Charlotte Temple Ideas Of Love

1311 words - 5 pages

Charlotte Temple - Ideas of Love

In the 18th century, when Charlotte Temple was written, society’s ideas
about women, love, and obligations were extremely different from views
held in the 20th century. Women did not have many rights, and society
made them think that their place in life was to marry well. They were
not supposed to have desires or hopes for an amazing kind of love. They
were merely supposed to marry the man who their families intended them
to marry, and live their lives being a dutiful wife and mother. Love
had a similar essence in the 1700’s. It was not looked at as being
essential to a relationship; convenience and social status was more
important than love in an 18th century marriage. Finally, social
obligations were almost completely opposite then to what they are now.
As opposed to 20th century obligations to the self, education, and
wealth, the 18th century focused more on social status and family, and
not so many personal or independent obligations. (“Eighteenth”) In
Charlotte Temple, a radical idea concerning a breakdown of social norms,
and a restructuring of important obligations was presented. Familial
and social responsibilities seemed to take a backseat to Charlotte’s
(and other characters) independent and personal lives. For this reason,
Charlotte Temple was a revolutionary novel that gave people in the 18th
century a new way of looking at life. It emphasized love and emotions,
while disregarding normal cultural ideas.

In the beginning of the novel, familial or social obligations were
told through the stories of Mr. Temple, Charlotte, and La Rue. The
narrator remarked that Mr. Temple’s brother was “made completely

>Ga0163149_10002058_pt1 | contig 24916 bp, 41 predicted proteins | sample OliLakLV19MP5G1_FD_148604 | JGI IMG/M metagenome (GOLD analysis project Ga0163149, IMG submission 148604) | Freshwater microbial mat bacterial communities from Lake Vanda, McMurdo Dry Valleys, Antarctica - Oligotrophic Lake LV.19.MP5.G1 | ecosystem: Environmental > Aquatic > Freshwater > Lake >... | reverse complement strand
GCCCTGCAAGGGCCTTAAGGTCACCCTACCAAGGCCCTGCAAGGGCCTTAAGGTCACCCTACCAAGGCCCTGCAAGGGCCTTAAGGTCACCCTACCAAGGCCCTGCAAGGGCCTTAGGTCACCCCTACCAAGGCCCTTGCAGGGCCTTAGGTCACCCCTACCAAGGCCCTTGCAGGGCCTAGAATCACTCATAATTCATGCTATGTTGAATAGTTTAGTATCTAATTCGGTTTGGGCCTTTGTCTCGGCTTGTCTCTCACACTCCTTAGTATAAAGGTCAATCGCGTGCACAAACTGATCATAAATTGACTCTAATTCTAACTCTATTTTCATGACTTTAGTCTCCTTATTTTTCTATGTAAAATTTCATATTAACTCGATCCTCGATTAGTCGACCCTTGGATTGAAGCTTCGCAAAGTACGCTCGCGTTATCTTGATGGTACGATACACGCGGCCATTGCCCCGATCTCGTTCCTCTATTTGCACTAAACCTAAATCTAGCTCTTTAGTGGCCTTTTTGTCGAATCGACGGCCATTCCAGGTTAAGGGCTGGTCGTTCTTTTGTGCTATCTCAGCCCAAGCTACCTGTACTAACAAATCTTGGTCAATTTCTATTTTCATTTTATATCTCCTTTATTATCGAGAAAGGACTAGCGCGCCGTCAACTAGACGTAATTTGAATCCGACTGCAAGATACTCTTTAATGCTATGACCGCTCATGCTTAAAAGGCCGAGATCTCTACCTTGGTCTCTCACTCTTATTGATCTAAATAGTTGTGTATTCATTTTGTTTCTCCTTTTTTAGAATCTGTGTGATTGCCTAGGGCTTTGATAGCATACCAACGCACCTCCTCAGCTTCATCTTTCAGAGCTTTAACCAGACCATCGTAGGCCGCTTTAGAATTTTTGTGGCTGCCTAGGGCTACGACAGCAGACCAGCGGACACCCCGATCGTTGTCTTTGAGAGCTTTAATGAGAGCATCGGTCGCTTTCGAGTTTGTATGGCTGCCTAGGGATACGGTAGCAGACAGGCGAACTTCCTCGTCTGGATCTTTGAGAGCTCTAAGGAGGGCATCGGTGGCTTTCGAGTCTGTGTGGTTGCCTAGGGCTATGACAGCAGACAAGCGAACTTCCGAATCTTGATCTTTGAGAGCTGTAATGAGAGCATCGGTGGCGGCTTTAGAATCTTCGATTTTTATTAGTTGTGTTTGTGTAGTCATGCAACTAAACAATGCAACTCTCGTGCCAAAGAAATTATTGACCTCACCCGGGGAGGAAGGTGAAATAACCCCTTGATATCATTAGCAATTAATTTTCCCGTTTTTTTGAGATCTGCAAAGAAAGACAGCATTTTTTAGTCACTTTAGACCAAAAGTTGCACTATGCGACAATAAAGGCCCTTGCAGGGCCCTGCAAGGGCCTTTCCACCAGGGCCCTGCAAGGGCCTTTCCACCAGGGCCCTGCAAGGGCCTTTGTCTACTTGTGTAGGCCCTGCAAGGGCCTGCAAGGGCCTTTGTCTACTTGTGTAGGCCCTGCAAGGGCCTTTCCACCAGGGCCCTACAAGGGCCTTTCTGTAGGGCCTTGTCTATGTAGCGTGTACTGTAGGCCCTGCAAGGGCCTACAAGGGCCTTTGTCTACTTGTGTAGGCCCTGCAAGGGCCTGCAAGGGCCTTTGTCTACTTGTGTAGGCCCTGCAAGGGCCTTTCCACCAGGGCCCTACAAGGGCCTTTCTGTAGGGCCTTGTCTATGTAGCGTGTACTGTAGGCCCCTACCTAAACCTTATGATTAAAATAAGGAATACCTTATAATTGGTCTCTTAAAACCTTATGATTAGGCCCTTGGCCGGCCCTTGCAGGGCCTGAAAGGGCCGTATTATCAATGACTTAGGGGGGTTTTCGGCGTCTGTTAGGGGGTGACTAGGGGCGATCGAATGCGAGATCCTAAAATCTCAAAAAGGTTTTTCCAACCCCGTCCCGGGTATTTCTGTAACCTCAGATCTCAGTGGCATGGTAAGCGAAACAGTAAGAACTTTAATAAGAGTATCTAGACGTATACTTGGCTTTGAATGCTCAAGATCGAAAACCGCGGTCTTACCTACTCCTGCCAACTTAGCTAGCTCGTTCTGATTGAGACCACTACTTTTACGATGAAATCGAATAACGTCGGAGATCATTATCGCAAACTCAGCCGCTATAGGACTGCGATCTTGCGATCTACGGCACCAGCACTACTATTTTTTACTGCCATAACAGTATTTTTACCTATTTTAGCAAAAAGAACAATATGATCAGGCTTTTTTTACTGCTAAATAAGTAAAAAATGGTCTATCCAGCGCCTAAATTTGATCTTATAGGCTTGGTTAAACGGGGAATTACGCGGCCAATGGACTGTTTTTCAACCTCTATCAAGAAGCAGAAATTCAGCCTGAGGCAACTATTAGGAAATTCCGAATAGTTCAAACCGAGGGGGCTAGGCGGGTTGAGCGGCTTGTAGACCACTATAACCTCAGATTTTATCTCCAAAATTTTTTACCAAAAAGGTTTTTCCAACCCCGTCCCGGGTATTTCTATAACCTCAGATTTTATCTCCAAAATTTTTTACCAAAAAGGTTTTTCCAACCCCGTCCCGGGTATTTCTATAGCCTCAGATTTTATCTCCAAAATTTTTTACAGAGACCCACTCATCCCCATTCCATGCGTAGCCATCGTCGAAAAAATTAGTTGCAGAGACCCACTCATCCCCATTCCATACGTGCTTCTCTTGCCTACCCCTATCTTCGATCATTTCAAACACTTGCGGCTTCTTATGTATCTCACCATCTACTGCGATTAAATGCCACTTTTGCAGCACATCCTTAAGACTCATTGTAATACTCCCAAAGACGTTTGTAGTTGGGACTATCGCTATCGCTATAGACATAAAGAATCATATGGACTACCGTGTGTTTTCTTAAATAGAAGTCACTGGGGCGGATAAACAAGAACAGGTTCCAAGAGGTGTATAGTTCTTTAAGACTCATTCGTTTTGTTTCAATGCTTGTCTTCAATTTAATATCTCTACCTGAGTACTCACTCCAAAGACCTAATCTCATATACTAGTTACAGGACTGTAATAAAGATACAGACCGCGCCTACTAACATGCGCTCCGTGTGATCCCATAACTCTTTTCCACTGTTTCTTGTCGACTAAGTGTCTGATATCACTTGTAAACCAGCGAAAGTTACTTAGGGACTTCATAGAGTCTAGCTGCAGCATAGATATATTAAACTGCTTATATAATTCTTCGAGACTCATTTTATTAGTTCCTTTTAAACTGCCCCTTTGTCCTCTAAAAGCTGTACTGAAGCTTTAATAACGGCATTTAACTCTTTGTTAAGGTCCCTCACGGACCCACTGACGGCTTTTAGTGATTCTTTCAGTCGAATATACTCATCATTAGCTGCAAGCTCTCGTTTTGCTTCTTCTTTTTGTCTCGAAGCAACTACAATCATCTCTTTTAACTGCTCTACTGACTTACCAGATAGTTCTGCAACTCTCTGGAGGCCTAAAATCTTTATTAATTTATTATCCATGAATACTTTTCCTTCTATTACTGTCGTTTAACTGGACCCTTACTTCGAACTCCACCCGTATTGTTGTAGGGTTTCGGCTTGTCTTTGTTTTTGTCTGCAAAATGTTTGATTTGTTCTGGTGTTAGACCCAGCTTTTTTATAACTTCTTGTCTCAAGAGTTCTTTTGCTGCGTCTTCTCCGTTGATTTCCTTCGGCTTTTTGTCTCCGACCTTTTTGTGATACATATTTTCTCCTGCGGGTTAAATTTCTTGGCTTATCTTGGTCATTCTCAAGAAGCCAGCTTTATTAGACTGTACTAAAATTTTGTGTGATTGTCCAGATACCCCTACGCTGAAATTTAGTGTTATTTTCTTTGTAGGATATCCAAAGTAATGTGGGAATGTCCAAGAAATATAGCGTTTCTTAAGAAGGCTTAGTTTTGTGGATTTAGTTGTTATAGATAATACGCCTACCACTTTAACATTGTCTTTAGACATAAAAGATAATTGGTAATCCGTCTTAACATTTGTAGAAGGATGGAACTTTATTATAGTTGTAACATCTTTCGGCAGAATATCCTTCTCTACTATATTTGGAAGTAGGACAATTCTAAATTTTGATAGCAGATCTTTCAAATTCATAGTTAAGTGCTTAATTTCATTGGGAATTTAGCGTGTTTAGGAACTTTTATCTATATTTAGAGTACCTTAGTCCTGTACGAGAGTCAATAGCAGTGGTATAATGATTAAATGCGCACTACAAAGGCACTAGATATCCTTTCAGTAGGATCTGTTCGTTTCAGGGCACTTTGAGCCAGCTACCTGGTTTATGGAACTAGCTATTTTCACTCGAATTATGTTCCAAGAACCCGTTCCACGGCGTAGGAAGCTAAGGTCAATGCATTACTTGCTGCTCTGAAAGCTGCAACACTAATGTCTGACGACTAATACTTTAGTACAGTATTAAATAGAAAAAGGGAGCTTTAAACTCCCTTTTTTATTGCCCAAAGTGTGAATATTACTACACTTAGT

wretched by marrying a disagreeable woman, whose fortune helped to prop
the sinking dignity of the house,” and his sisters both married old men
for their social status. The narrator commented on how their marriages
were productive in the sense that the family name was held in high
regard, yet the actual participants in the marriages were miserable
(854). Temple recognized that he will be under the same obligations as
his brother and sisters, and would probably have had to marry someone
who would be good for the family. He also realized that he would risk
disownment by his father if he chose a mate not suited to his father’s
taste.

Another person bound with familial obligations was Charlotte
Temple. Even when she was away at boarding school, she still felt she
should have obeyed her mothers’ wishes. She did not think she should
open the letter given to her by Montraville, because her mother told her
not to open any letters from men without letting Mother read it first.
She shied away from seeing Montraville again, for she knew her mother
and schoolmaster would not have approved. At one point, Montraville
asked Charlotte if she loved her parents more than she loved him. She
responded, “I hope I do. I hope my affection for them will...

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